The author is diligent in showing his work, both in the mathematical sense and in the links to sources so that his numbers can be confirmed. However, he still bases his own arguments using that data on very specific assumptions. The first of these is that all the technologies would have to be compared on a utility basis, that is to say, tied into the existing utility distribution grid. The simple fact that the grid exists to connect power supplies at Point A to consumers at Point B incurs losses from long range transmission, maintenance of lines and towers, and the manufacture of replacement parts. The impact of off-grid solar, wind, hydro and other renewable power sources in the form of reduced demand, utility buybacks, or even the overhauling of today's aging infrastructure in favor of some model of "smart grid" is not examined. Thus a false dichotomy is created where solar and wind must be scaled up well past the points of diminishing returns in their present designs rather than being allowed to play to their own strengths.
This false dichotomy occurs throughout the book: Hydroelectric power and dams are considered equivalent, but low head and micro-hydro systems don't need a massive reservoir. The speed the turbines reach is a function of the speed of the water - using the force of gravity and the pressure of a large reservoir is just one solution among many. The section on bio fuels and fossil fuels studiously ignores one of the key reasons fossil fuels became so useful in the first place (their portability) and using the same baseline for a central utility plant ignores the very important economic impact of vehicles and motorized transport even while complaining about vehicles greenhouse gas emissions. It defies belief that the author didn't know at that point he was comparing apples and oranges.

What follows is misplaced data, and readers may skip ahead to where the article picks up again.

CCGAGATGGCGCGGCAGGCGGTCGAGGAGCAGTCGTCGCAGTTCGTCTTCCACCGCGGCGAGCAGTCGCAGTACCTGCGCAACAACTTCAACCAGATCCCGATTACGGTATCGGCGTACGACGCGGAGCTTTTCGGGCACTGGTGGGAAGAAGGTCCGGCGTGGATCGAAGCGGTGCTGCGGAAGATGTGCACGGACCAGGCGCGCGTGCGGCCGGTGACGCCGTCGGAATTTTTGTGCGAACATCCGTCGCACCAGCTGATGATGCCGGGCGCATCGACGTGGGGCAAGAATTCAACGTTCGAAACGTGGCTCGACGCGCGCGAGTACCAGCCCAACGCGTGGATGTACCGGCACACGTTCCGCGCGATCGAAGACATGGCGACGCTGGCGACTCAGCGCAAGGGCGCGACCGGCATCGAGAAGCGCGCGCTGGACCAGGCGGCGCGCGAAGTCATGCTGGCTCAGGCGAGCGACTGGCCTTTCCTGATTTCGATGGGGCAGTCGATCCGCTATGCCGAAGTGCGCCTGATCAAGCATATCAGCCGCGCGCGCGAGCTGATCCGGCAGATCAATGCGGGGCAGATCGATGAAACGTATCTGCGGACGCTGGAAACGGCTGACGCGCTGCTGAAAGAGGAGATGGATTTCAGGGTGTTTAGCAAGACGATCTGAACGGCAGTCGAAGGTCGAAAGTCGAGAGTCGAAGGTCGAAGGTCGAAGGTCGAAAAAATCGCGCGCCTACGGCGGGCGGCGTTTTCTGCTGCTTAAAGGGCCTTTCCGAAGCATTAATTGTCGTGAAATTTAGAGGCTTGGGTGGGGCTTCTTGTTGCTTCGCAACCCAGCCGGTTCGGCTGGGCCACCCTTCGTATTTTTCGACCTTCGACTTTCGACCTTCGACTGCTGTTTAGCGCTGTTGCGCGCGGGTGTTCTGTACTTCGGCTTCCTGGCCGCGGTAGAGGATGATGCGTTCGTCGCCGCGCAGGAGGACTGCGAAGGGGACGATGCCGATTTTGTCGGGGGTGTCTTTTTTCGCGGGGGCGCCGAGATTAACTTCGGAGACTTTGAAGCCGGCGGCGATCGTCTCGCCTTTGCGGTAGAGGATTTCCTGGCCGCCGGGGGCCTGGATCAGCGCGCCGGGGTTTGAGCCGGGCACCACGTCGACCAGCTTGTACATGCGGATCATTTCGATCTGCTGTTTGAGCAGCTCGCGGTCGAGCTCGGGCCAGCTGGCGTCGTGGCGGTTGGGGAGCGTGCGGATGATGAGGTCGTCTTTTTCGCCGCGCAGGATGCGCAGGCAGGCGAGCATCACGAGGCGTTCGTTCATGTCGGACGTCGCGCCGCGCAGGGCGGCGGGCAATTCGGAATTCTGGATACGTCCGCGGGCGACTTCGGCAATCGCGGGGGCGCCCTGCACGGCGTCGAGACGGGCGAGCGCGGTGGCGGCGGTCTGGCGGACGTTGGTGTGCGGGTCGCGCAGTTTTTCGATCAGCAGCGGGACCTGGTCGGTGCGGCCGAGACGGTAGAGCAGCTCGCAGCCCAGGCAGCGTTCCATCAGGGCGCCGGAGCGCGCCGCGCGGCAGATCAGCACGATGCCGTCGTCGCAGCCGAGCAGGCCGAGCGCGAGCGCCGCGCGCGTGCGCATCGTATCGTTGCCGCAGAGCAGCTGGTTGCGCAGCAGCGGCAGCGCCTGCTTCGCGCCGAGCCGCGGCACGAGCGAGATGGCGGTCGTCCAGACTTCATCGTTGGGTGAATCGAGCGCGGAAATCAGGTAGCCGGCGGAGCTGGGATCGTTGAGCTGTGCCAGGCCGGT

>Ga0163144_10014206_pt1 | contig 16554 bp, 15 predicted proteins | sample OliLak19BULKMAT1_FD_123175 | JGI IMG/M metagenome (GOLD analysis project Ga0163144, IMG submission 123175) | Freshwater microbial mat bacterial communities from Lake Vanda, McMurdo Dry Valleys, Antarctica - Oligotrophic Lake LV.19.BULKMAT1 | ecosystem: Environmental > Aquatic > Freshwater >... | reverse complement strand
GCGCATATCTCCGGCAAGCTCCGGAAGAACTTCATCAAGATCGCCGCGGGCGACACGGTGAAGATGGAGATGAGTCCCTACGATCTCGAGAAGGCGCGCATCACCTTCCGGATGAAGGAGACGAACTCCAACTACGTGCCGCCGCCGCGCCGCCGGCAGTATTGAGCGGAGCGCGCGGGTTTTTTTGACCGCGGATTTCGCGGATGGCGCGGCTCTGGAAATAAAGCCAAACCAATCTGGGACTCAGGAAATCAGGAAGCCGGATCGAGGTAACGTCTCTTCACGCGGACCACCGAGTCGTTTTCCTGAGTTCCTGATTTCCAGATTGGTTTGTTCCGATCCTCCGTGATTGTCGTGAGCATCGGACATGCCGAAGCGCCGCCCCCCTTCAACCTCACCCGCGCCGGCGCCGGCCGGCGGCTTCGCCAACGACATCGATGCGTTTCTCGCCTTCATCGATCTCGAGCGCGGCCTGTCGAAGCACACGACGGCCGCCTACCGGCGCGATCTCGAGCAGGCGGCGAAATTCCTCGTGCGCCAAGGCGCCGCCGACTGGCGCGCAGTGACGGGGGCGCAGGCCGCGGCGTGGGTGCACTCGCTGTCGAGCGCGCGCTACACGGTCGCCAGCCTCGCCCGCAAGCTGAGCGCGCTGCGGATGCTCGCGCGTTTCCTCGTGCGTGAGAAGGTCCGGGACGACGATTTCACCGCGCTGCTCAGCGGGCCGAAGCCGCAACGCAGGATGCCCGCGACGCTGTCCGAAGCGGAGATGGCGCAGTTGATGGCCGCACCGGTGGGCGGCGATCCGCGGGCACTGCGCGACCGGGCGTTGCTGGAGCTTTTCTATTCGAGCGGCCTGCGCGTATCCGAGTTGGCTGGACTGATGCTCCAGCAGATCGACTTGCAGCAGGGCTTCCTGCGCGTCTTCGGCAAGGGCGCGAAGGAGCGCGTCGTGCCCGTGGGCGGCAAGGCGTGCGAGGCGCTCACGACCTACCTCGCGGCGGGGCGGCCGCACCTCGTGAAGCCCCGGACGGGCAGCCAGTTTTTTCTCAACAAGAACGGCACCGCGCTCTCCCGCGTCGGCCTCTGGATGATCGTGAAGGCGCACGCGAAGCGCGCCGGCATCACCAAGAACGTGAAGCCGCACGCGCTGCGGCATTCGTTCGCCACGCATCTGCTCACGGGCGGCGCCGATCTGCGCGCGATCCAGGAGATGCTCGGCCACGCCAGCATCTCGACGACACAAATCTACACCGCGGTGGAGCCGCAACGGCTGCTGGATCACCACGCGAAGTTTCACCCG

The most exasperating problem with the arguments made, though, are the arguments that would have supported the author's position but never came up. Wind farms have an issue with birds being killed by the rotating blades - this is both a strike against their position as an environmentally friendly power source and an ongoing addition to the costs of maintenance. I could not find any mention of this, often called a "hidden cost" of wind power, anywhere in the text. This is just one of several omissions that raise the question of just how thorough the author's research was.
The author did such a bad job making his case that when I started reading his book I was overwhelming in support of Thorium based nuclear power, but by the time I got to the section where he extolls its virtues, I found myself doubting both my sources and my judgement. After some rigorous double checking, my confidence is restored, but the fact remains that the author managed to completely undermine his core message in an attempt to present it as a superior option. That doesn't happen often outside of satire and parody, and I believe the author was earnestly serious instead of satirical. If he had just compared existing reactor costs and risks with those projected for various thorium reactor designs, he could have made his point easily enough. Instead, he had to take pot shots at other technologies, drawing inaccurate comparisons and undermining his credibility in doing so. This in turn undermined the credibility of the position he endorsed.
As a valid argument for or against any given power system, this book is almost useless. It is, however, available for free as of this writing, and so I recommend it highly as an example of how not to compare competing ideas.
(review of free book)